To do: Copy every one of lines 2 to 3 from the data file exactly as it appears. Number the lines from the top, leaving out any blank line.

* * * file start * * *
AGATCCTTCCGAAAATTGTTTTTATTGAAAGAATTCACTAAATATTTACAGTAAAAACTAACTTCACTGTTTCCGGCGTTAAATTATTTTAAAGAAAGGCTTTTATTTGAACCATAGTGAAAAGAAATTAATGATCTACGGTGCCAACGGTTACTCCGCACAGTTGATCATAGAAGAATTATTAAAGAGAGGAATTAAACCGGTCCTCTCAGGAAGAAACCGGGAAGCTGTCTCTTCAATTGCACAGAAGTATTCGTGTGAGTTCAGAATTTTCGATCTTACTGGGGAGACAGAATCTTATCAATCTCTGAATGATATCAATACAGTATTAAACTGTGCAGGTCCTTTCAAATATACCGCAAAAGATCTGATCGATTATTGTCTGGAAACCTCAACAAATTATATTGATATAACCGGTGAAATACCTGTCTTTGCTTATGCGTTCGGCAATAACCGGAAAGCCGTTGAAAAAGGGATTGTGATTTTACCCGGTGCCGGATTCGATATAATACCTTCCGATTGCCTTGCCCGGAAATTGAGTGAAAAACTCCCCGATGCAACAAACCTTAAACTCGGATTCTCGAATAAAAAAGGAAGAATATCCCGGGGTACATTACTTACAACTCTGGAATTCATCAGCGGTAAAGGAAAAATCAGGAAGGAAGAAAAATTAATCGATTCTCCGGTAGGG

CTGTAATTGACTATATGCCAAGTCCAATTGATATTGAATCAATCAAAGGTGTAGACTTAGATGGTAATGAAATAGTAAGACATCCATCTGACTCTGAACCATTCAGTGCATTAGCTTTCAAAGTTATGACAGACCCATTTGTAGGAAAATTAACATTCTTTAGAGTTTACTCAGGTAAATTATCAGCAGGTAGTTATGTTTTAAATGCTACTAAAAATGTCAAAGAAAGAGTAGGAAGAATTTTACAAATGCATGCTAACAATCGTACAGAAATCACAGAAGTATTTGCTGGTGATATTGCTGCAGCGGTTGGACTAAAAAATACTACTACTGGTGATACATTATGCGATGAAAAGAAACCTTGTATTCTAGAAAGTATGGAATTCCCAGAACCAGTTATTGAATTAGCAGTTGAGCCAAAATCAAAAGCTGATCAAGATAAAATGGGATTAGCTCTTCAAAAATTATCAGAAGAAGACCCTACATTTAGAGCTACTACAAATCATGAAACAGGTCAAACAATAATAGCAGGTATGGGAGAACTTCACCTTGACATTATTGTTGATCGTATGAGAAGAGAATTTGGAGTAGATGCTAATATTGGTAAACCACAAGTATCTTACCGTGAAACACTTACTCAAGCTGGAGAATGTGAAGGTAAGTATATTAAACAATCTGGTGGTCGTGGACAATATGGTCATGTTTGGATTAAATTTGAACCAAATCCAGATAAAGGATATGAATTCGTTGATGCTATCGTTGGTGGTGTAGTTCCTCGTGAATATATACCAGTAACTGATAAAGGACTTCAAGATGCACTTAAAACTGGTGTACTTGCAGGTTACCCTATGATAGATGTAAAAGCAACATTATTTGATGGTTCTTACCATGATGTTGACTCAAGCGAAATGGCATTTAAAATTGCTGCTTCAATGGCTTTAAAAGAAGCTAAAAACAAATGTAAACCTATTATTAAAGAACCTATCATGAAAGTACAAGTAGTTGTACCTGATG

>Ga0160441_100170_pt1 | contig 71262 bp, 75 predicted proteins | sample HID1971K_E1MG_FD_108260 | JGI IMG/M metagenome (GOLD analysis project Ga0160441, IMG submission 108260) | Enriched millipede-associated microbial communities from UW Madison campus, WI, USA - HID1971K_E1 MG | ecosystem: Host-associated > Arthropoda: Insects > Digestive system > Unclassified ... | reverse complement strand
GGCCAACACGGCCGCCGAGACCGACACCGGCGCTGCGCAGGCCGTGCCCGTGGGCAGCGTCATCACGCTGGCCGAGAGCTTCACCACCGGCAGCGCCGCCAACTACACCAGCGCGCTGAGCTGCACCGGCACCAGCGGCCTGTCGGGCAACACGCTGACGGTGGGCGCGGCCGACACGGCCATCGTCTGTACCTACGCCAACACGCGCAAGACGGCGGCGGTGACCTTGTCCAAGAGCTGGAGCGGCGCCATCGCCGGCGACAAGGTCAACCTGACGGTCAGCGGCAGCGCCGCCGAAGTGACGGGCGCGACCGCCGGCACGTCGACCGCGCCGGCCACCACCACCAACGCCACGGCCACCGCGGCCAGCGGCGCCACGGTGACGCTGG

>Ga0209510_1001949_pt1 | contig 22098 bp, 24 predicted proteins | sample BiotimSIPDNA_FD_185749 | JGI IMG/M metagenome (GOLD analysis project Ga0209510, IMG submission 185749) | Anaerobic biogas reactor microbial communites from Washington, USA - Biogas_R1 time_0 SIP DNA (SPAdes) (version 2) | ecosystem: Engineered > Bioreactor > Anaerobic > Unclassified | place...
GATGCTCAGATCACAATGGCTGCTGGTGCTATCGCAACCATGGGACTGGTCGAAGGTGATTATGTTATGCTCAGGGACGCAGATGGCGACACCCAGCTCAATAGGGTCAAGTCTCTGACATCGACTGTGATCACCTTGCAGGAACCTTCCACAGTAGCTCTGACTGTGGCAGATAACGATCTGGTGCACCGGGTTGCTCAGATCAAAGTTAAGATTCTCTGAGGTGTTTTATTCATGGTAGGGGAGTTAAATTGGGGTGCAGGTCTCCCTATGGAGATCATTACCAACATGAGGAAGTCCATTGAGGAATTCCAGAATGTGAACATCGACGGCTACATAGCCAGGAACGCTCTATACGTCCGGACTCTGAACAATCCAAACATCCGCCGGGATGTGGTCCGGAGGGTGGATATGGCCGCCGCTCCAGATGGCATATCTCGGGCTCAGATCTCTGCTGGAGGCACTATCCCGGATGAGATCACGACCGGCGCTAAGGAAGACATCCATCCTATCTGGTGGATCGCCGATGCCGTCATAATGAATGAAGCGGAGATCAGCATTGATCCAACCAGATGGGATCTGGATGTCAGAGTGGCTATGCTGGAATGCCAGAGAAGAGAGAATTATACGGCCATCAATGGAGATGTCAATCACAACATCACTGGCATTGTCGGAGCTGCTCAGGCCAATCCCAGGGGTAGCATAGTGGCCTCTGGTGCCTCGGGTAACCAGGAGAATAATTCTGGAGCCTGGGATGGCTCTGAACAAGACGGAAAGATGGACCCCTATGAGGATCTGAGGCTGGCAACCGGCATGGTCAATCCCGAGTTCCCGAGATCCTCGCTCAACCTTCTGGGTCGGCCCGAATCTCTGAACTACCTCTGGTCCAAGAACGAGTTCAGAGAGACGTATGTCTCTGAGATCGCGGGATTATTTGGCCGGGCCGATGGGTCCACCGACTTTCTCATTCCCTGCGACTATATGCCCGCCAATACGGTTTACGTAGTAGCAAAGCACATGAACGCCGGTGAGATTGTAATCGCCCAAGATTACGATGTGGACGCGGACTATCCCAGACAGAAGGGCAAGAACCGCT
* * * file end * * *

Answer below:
CTGTAATTGACTATATGCCAAGTCCAATTGATATTGAATCAATCAAAGGTGTAGACTTAGATGGTAATGAAATAGTAAGACATCCATCTGACTCTGAACCATTCAGTGCATTAGCTTTCAAAGTTATGACAGACCCATTTGTAGGAAAATTAACATTCTTTAGAGTTTACTCAGGTAAATTATCAGCAGGTAGTTATGTTTTAAATGCTACTAAAAATGTCAAAGAAAGAGTAGGAAGAATTTTACAAATGCATGCTAACAATCGTACAGAAATCACAGAAGTATTTGCTGGTGATATTGCTGCAGCGGTTGGACTAAAAAATACTACTACTGGTGATACATTATGCGATGAAAAGAAACCTTGTATTCTAGAAAGTATGGAATTCCCAGAACCAGTTATTGAATTAGCAGTTGAGCCAAAATCAAAAGCTGATCAAGATAAAATGGGATTAGCTCTTCAAAAATTATCAGAAGAAGACCCTACATTTAGAGCTACTACAAATCATGAAACAGGTCAAACAATAATAGCAGGTATGGGAGAACTTCACCTTGACATTATTGTTGATCGTATGAGAAGAGAATTTGGAGTAGATGCTAATATTGGTAAACCACAAGTATCTTACCGTGAAACACTTACTCAAGCTGGAGAATGTGAAGGTAAGTATATTAAACAATCTGGTGGTCGTGGACAATATGGTCATGTTTGGATTAAATTTGAACCAAATCCAGATAAAGGATATGAATTCGTTGATGCTATCGTTGGTGGTGTAGTTCCTCGTGAATATATACCAGTAACTGATAAAGGACTTCAAGATGCACTTAAAACTGGTGTACTTGCAGGTTACCCTATGATAGATGTAAAAGCAACATTATTTGATGGTTCTTACCATGATGTTGACTCAAGCGAAATGGCATTTAAAATTGCTGCTTCAATGGCTTTAAAAGAAGCTAAAAACAAATGTAAACCTATTATTAAAGAACCTATCATGAAAGTACAAGTAGTTGTACCTGATG

>Ga0160441_100170_pt1 | contig 71262 bp, 75 predicted proteins | sample HID1971K_E1MG_FD_108260 | JGI IMG/M metagenome (GOLD analysis project Ga0160441, IMG submission 108260) | Enriched millipede-associated microbial communities from UW Madison campus, WI, USA - HID1971K_E1 MG | ecosystem: Host-associated > Arthropoda: Insects > Digestive system > Unclassified ... | reverse complement strand